The enemy from the argument of purity. by Gerardo Muñoz

A rebuttal against the notion of enemy frequently hinges on conflating the enemy with total enmity. It usually takes the form of a hypothetical: once an enemy is declared as such, is there anything that can deter the escalation into total enmity? The historical record provides analytical reassurance to the hypothetical, but it does not eliminate its generality, since its ultimate probe is conditioned by an ideal of conceptual purity. Not every hypothetical is idealistic, but every hypothetical exerted from purity is. This concerns any understanding of politics, given that the notion of the enemy presupposes an impure origin of conflict, threats, disorder, or unjustified propensity towards evil. If the enemy is best understood as an operative principle between repression and totalization of enmity, it also entails a rejection of purity as sacralization of the political.

The argument from purity has been deployed with equal force by both Liberalism and Marxism, although they are not the only two contenders. Whereas the first suppresses the enemy from civility and economic utility; for the second, there are no necessary enemies given that politics is a process that will culminate in moral emancipation. For both Liberalism and Marxism, the problem of separation is fixed in two opposite poles: for Liberalism the separation is originary and consubstantial to the genesis of modernity as the separation of Church and State; for Marxism, the separation comes to end in the future collapse of the alienation of ideal and manual labor, and state and civil society. The argument from purity liquidates the enemy as the operative function because it doesn’t consider conflict intra muros on its merits. It is always surpassed or to come.

From the argument of impurity, the notion of the enemy demands that the political be understood as here and now (more than temporal it is topological: externality). Let us consider Shakespeare’s Hamlet. It is a tragedy that stages the friction between the suppression of the political enemy in medieval society and the not-yet autonomy of the political of the moderns. In an old essay Leo Lowenstein noted that Hamlet is an existential limbo as to whether to judge and execute his father’s murderer, or to desist in his decision of revenge and become paranoid crossing the line into madness [1]. The world of Hamlet’s indecision is no longer that of imperium theologiae where the enemy is an entity to be deposed of; but rather it vacillates because it knows the fracture between wrongdoing and action, legality and legitimacy. The malaise of Hamlet condition is the impossibility of enemy mediation: “Shakespeare’s theatre, in general, and his Hamlet, in particular, are no longer ecclesiastical, in the medieval sense. On the other hand, they are not yet a political state theatre, in the concrete sense state and politics acquired on the Continent as a result of the development of state sovereignty.” [2]. The intrusion of historical time reminds us that original separation will not be enough in the face of a concrete conflict.

The tragic dimension in Hamlet is given negatively: the paralysis of not being able to establish the proper mediation to deal with political enmity. This paralysis – or the inconceivable regicide of naturalist theologians – can only amount to madness. Indeed, one becomes one’s enemy, because the enemy (the usurper King) lacks the mediation with its exteriority: “Hamlet is of the faction that is wronged / His madness is poor Hamlet’s enemy…That I have shot my arrow o’er the house / And hurt my brother” [3]. What does it mean to be one’s own enemy, and who could decide here? The incapability of generating an external hostis will prompt bad consciousness and perpetual resentment.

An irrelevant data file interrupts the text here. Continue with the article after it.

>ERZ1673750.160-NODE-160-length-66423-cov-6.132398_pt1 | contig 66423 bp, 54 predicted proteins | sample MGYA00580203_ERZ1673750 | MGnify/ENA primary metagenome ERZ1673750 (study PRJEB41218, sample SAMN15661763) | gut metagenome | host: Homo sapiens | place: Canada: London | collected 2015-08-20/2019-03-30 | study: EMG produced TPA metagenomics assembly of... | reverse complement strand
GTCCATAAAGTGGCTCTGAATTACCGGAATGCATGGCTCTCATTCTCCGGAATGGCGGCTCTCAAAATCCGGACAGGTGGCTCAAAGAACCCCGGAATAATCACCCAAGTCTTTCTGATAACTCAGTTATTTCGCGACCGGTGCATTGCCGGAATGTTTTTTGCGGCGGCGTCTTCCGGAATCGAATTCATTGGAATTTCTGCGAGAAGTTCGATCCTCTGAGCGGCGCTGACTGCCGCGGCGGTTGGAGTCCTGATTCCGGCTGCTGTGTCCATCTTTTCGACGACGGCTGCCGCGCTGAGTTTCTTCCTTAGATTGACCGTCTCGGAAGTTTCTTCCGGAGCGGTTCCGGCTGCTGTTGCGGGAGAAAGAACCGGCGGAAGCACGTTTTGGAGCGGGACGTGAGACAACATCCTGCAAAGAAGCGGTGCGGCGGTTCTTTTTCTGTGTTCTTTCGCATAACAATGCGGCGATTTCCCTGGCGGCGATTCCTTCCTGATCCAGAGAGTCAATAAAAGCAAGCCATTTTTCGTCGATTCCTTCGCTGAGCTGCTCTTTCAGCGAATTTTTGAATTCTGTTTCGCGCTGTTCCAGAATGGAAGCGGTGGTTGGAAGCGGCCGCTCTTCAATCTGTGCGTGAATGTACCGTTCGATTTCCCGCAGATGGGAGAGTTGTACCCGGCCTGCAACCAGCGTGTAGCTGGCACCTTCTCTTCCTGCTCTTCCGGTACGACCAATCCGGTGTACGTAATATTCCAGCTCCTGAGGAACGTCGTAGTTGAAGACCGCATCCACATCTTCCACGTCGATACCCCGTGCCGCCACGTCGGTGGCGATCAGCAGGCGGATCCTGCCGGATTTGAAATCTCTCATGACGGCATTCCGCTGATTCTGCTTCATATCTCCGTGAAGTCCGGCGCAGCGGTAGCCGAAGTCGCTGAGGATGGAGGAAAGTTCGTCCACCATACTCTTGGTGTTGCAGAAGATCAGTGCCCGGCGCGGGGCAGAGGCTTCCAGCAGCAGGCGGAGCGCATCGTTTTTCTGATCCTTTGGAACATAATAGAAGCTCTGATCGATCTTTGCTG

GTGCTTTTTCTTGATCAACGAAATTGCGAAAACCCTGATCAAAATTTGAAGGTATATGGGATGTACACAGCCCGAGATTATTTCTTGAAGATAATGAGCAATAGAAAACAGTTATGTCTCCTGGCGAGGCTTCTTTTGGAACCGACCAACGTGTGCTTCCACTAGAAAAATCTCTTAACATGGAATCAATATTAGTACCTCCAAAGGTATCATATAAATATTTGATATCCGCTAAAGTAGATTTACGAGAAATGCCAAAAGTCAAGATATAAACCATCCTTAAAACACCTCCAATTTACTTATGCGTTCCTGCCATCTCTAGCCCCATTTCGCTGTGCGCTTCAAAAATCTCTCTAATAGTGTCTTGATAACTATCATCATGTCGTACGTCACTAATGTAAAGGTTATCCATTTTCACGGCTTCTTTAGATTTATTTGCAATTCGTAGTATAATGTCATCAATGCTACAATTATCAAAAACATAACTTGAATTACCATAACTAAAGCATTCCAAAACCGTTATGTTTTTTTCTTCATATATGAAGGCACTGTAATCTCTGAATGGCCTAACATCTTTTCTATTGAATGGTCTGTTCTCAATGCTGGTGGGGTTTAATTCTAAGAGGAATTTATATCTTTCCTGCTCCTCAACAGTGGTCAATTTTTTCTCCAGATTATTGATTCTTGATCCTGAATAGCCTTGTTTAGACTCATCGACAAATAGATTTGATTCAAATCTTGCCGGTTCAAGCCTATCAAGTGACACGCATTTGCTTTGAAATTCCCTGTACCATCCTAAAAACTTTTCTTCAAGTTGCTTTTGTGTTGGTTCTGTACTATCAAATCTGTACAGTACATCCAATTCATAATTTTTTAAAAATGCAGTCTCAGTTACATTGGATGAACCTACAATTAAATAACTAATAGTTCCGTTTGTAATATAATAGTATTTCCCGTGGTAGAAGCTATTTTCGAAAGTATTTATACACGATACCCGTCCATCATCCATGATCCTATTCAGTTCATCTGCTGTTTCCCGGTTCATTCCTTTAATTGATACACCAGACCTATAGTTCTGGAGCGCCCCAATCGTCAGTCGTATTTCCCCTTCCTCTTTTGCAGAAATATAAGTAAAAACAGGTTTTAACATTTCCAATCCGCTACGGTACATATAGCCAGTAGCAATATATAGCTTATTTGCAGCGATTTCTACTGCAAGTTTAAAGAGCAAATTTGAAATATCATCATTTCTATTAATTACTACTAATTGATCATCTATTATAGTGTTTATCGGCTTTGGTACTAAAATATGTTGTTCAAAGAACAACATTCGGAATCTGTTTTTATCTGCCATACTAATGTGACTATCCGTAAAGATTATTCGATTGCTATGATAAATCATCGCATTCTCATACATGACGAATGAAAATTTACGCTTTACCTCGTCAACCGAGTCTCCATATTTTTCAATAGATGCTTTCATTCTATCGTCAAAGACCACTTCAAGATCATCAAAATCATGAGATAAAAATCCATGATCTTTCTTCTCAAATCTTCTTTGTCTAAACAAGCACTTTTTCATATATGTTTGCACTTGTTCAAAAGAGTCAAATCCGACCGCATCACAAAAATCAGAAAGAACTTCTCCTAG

From the side of impurity, the enemy as “one’s own form” means a depersonalization of the political and the neutralization of the stasiological force that places reasons, justifications, and actions as primary ends. But a civil war waged on internal reasons do not imply mediation. From the argument of purity the dismissal of the enemy is no longer Hamlet’s negativity; it turns itself into subjectivism and unfettered self-autonomy that will require not the judge but the priest, and not political form but the police.

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Notes 

1. Leo Lowenstein. “Terror’s Atomization of Man”, Commentary, 1946, 7.

2. Carl Schmitt. Hamlet or Hecuba: The Intrusion of the Time into the Play (Telos Press, 2009), 51.

3. William Shakespeare. The Tragedy of Hamlet (Signet Classics, 1987), 168. 

The technification of thinking: Notes on Gramsci’s Prison Writings (V). by Gerardo Muñoz

In the “Fourth Prison Notebook”, Gramsci offers a treatment of the science of “historical materialism”. A science that is not to be understood as a region of thought, but rather as a totalization and condition of possibility of the very opening of a new epoch. At some point in the notebook, Gramsci writes the following (which is also exemplary exposition of the reduction of his program): “As a matter of fact, historical materialism has no need for extraneous support: it is itself so robust that the old world turns to it to supply its own arsenal with some more effective weapons. This means that while historical materialism is not subjected to hegemonies, it has itself stared to exercise a hegemony over the old intellectual world. (156). We do not want to put too much pressure on the term “intellectual” here, but it is a notable expression. There is a dual logic of “hegemony” at play: hegemony is both the archê that can sustain an epoch phantasmatically never fully closing it; while, at the same time, it is also the opening of the epoch of the “reign of freedom”, which is the discovery of historical materialism as a science of totality. When Gramsci writes that historical materialism has potential hegemony over the totality of the intellectual world, he is strongly positing a civilizational principle as a new conception of the spiritualization of the world. From this basic condition of transitional political thinking, it is difficult to see how Gramscianism can ever be freed from Hegelianism, given that Hegelianism is what informs substantially the theory of hegemonic reduction. Hegemony: what reduces the world.